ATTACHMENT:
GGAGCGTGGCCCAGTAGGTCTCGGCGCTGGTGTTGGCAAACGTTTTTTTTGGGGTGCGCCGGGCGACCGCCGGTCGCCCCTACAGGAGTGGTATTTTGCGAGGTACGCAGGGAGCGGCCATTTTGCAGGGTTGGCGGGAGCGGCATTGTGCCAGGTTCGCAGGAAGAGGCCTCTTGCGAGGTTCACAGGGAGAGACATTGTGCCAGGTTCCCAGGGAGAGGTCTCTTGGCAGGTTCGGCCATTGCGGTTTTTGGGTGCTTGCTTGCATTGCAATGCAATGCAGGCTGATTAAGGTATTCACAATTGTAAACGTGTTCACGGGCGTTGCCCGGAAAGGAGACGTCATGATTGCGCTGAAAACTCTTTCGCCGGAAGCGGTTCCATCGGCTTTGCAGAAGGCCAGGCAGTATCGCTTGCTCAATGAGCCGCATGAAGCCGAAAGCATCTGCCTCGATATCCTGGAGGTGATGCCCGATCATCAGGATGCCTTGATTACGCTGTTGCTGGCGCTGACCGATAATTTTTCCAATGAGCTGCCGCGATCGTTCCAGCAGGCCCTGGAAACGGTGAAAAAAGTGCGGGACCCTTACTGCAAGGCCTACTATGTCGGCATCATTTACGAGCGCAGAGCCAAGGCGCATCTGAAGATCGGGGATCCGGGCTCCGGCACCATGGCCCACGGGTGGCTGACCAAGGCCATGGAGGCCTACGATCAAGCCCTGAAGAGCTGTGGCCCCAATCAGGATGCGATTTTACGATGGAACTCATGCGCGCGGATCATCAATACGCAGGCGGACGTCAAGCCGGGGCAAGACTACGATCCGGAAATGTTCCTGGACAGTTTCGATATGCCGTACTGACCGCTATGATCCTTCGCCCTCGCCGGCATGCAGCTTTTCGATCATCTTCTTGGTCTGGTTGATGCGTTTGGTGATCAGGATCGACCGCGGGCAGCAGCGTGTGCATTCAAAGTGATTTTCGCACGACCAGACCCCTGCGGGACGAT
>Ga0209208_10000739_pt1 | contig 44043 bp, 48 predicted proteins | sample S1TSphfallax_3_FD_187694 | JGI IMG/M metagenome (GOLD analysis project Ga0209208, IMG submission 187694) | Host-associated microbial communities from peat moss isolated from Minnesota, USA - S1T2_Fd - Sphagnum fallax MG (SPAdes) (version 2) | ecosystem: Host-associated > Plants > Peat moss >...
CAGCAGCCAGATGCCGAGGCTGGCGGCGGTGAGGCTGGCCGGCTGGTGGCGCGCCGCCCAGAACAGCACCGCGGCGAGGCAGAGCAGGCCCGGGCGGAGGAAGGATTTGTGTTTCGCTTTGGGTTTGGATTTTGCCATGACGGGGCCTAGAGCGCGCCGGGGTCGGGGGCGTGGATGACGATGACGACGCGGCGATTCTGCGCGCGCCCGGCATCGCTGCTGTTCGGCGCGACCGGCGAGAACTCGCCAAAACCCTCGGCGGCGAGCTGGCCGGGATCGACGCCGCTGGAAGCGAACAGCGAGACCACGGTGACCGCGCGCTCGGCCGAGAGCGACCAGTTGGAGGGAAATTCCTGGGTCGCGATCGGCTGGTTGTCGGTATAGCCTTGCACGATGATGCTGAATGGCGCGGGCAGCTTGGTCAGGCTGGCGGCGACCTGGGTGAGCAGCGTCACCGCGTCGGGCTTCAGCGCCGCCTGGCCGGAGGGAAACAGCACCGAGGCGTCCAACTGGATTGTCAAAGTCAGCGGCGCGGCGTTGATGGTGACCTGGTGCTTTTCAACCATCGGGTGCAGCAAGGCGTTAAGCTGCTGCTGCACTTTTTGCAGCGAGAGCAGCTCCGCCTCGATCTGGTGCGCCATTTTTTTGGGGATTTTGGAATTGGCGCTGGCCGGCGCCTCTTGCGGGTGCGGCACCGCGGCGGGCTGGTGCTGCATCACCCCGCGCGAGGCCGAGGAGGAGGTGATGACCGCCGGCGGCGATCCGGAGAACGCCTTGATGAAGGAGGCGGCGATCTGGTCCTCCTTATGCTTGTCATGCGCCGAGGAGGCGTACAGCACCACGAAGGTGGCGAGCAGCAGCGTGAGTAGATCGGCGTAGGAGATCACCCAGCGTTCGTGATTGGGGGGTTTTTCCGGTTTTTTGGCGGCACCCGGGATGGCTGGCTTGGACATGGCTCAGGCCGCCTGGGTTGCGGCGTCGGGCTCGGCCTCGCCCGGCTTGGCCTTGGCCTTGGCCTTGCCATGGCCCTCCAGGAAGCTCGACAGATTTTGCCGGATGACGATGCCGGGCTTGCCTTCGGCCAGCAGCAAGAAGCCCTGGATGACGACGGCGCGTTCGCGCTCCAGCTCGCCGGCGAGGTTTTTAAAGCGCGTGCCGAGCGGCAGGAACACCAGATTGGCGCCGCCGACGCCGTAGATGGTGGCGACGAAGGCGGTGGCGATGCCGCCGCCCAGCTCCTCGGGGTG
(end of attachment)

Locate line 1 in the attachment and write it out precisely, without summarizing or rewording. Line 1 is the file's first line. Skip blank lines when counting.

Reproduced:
GGAGCGTGGCCCAGTAGGTCTCGGCGCTGGTGTTGGCAAACGTTTTTTTTGGGGTGCGCCGGGCGACCGCCGGTCGCCCCTACAGGAGTGGTATTTTGCGAGGTACGCAGGGAGCGGCCATTTTGCAGGGTTGGCGGGAGCGGCATTGTGCCAGGTTCGCAGGAAGAGGCCTCTTGCGAGGTTCACAGGGAGAGACATTGTGCCAGGTTCCCAGGGAGAGGTCTCTTGGCAGGTTCGGCCATTGCGGTTTTTGGGTGCTTGCTTGCATTGCAATGCAATGCAGGCTGATTAAGGTATTCACAATTGTAAACGTGTTCACGGGCGTTGCCCGGAAAGGAGACGTCATGATTGCGCTGAAAACTCTTTCGCCGGAAGCGGTTCCATCGGCTTTGCAGAAGGCCAGGCAGTATCGCTTGCTCAATGAGCCGCATGAAGCCGAAAGCATCTGCCTCGATATCCTGGAGGTGATGCCCGATCATCAGGATGCCTTGATTACGCTGTTGCTGGCGCTGACCGATAATTTTTCCAATGAGCTGCCGCGATCGTTCCAGCAGGCCCTGGAAACGGTGAAAAAAGTGCGGGACCCTTACTGCAAGGCCTACTATGTCGGCATCATTTACGAGCGCAGAGCCAAGGCGCATCTGAAGATCGGGGATCCGGGCTCCGGCACCATGGCCCACGGGTGGCTGACCAAGGCCATGGAGGCCTACGATCAAGCCCTGAAGAGCTGTGGCCCCAATCAGGATGCGATTTTACGATGGAACTCATGCGCGCGGATCATCAATACGCAGGCGGACGTCAAGCCGGGGCAAGACTACGATCCGGAAATGTTCCTGGACAGTTTCGATATGCCGTACTGACCGCTATGATCCTTCGCCCTCGCCGGCATGCAGCTTTTCGATCATCTTCTTGGTCTGGTTGATGCGTTTGGTGATCAGGATCGACCGCGGGCAGCAGCGTGTGCATTCAAAGTGATTTTCGCACGACCAGACCCCTGCGGGACGAT